China GDP beats forecasts but lockdowns weigh on economic outlook

China’s economy expanded faster than expected in the first quarter but official data revealed that consumer activity has recently begun to contract as sweeping Covid-19 lockdowns take their toll on the country’s growth.

The figures will heap greater pressure on President Xi Jinping’s government, which has reaffirmed its commitment to a zero-Covid policy despite the mounting costs and disruption across the country’s biggest cities.

The Chinese data came as the World Bank on Monday cut its global growth forecast for 2022 by almost 1 percentage point, to 3.2 per cent from 4.1 per cent, pointing to Russia’s invasion of Ukraine.

As the IMF and World Bank’s spring meetings with finance ministers and central bankers kicked off on Monday, World Bank president David Malpass said surges in food and energy prices would lead to lower growth across the world – hitting hardest in Europe and central Asia.

The IMF also warned countries including China that large amounts of private debt accumulated during the pandemic – mainly by companies and low-income households – were likely to significantly slow the recovery in the years ahead.

The first signs of a China slowdown were evident in retail sales, which fell 3.5 per cent in March compared with the previous year as the authorities introduced strict new anti-virus controls. The drop took the shine off China’s 4.8 per cent annual gross domestic product growth rate in the first quarter, which beat expectations of a 4.4 per cent increase. On a quarter-on-quarter basis, GDP grew 1.3 per cent.

Shanghai, the country’s financial hub, has been largely sealed off for weeks, the most striking example in a new wave of lockdowns that initially included the manufacturing hub of Shenzhen and cities in the north-eastern province of Jilin last month.

The lockdowns came at a precarious moment for China’s economy following a debt crisis in its real estate sector and a wider loss of momentum. The government has targeted growth of 5.5 per cent in 2022, which would be its lowest annual rate in three decades.

Tommy Wu, lead China economist at Oxford Economics, said the GDP increase “mainly reflects the growth seen in the official January-February data before the weakening in economic activities in March”.

Fu Linghui, a spokesperson for the National Bureau of Statistics, said “the operation of the economy was generally stable” but pointed to “frequent outbreaks” of Covid in China and an “increasingly grave and complex international environment”.

Last month the official Chinese unemployment rate rose to 5.8 per cent, its highest level since May 2020.

In contrast to the sudden weakness in consumer spending, industrial production, which was a big driver of China’s initial recovery from the pandemic in 2020, added 5 per cent year on year in March. Fixed asset investment rose 9.3 per cent in the first three months of 2022 compared with the same period last year.

The IMF warned on Monday that private debt accumulation across the world would act as a drag on growth as households and companies prioritized paying interest and reducing the amount they owed rather than spending and investment.

It forecast that over the next three years, deleveraging would knock 0.9 per cent off GDP in advanced economies and 1.3 per cent off emerging markets’ output levels.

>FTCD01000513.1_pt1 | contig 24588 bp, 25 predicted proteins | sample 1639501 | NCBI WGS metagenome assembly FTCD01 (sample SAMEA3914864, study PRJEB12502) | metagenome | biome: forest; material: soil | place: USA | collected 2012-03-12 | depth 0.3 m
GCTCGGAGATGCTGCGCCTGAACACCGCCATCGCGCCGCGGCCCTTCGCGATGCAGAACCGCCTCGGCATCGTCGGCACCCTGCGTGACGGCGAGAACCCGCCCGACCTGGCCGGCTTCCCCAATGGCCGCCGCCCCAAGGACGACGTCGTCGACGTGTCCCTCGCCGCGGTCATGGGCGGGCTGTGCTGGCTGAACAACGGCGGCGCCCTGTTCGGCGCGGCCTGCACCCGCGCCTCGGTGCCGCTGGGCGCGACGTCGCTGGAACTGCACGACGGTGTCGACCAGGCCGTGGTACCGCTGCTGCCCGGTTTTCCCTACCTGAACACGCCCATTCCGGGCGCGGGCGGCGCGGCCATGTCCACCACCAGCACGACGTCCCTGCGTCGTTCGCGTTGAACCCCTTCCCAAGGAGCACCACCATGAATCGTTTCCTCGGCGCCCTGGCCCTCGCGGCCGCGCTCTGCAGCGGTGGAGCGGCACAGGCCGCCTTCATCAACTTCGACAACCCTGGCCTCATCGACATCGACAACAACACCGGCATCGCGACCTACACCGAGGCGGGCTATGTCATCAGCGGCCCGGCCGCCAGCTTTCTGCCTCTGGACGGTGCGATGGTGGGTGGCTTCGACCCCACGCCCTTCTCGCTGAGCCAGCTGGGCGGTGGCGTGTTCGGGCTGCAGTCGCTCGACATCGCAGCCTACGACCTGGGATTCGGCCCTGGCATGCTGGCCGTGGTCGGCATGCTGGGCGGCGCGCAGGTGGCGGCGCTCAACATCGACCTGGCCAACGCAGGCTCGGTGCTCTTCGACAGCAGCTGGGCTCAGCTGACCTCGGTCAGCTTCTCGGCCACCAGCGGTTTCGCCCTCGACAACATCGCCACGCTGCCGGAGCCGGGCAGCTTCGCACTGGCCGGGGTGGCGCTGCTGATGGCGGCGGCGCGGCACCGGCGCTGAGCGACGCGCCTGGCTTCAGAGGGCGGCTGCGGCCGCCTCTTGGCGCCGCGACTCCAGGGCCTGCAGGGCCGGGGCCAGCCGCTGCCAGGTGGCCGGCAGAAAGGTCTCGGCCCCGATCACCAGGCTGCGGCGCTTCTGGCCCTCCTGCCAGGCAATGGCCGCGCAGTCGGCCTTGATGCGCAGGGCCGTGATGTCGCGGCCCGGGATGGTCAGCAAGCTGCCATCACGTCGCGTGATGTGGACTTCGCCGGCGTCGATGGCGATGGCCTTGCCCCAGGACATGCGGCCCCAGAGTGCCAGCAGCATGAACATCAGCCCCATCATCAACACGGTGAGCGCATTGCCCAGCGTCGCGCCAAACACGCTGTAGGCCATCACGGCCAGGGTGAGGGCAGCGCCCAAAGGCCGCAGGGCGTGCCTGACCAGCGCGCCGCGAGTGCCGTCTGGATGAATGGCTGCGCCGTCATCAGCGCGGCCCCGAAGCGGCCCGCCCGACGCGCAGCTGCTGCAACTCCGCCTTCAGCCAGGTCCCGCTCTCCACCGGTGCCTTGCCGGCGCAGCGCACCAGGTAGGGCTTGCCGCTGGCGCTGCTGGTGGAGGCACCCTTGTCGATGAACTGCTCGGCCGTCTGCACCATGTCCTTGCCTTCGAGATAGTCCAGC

Although many better-off consumers saved money during lockdowns, the pandemic forced lower-income households to take on more debt. Overall private debt increased by 13 percentage points of GDP in advanced economies and by almost as much in China during the pandemic, the fund said.

The drag on growth would be worst in countries that had increased debt in poorly performing sectors, where governments were also trying to lower borrowing, where interest rates were rising fast and where inefficient insolvency regimes were not in place.

Even before the Chinese outbreak of the highly infectious Omicron variant gathered pace, the country’s economy had been hit by a real estate crisis centered on indebted developer Evergrande that spread across the property sector.

In a sign of the lingering effects of that crisis, new housing starts for apartments declined 20 per cent in the first three months of the year. Steel and cement production fell 6 and 12 per cent, respectively, in the same period.

The government has lowered official growth targets as it has embarked on an easing of monetary policy, which has included cutting crucial lending rates for the first time since 2020 despite a previous push to reduce leverage.

The People’s Bank of China on Friday reduced the reserve requirement ratio for banks by 25 basis points in an effort to inject liquidity into the financial system.

Xi, who is this year seeking an unprecedented third term in power, has promoted a “common prosperity” campaign designed to reduce inequality. But lockdown measures now dominate the country’s economic trajectory and have stoked global anxiety over supply chain disruptions.

Li Keqiang, China’s premier, has cautioned repeatedly in recent weeks of economic risks, following a warning from Xi in March of the need to minimize the economic impact of Covid policies.

The CSI 300 index of Shanghai- and Shenzhen-listed stocks fell about 1 per cent on Monday after the data release. Banks were among the worst performers as lenders faced the prospect that policy easing to cushion the economic blow of lockdowns might hurt profits.

“We definitely think that Chinese policymakers are willing to make sure they reach their growth targets,” said Jean-Charles Sambor at BNP Paribas Asset Management.

Additional reporting by Hudson Lockett in Hong Kong and Maiqi Ding in Beijing

Video: Evergrande: the end of China’s property boom